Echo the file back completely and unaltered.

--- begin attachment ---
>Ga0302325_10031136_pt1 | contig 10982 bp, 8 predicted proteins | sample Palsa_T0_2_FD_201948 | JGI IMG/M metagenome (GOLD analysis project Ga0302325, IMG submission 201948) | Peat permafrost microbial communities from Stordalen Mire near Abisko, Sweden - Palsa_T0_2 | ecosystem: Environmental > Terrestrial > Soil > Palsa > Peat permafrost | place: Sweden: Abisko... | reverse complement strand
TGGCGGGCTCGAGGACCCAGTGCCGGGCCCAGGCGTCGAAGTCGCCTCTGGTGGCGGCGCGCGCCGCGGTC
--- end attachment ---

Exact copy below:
>Ga0302325_10031136_pt1 | contig 10982 bp, 8 predicted proteins | sample Palsa_T0_2_FD_201948 | JGI IMG/M metagenome (GOLD analysis project Ga0302325, IMG submission 201948) | Peat permafrost microbial communities from Stordalen Mire near Abisko, Sweden - Palsa_T0_2 | ecosystem: Environmental > Terrestrial > Soil > Palsa > Peat permafrost | place: Sweden: Abisko... | reverse complement strand
TGGCGGGCTCGAGGACCCAGTGCCGGGCCCAGGCGTCGAAGTCGCCTCTGGTGGCGGCGCGCGCCGCGGTC